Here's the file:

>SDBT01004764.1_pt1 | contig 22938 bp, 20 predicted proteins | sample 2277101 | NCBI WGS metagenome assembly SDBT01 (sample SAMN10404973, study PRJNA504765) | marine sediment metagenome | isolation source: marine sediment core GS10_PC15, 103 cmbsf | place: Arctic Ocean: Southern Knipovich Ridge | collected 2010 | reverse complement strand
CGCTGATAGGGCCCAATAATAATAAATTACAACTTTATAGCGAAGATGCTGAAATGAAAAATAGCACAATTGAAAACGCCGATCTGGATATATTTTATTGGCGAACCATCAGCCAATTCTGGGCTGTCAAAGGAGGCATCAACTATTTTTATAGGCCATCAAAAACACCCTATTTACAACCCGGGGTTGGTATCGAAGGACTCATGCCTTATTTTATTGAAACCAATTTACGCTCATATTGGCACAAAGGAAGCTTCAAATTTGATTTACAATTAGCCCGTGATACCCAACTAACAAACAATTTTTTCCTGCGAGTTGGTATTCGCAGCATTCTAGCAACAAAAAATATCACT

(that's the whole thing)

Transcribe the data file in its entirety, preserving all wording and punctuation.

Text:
>SDBT01004764.1_pt1 | contig 22938 bp, 20 predicted proteins | sample 2277101 | NCBI WGS metagenome assembly SDBT01 (sample SAMN10404973, study PRJNA504765) | marine sediment metagenome | isolation source: marine sediment core GS10_PC15, 103 cmbsf | place: Arctic Ocean: Southern Knipovich Ridge | collected 2010 | reverse complement strand
CGCTGATAGGGCCCAATAATAATAAATTACAACTTTATAGCGAAGATGCTGAAATGAAAAATAGCACAATTGAAAACGCCGATCTGGATATATTTTATTGGCGAACCATCAGCCAATTCTGGGCTGTCAAAGGAGGCATCAACTATTTTTATAGGCCATCAAAAACACCCTATTTACAACCCGGGGTTGGTATCGAAGGACTCATGCCTTATTTTATTGAAACCAATTTACGCTCATATTGGCACAAAGGAAGCTTCAAATTTGATTTACAATTAGCCCGTGATACCCAACTAACAAACAATTTTTTCCTGCGAGTTGGTATTCGCAGCATTCTAGCAACAAAAAATATCACT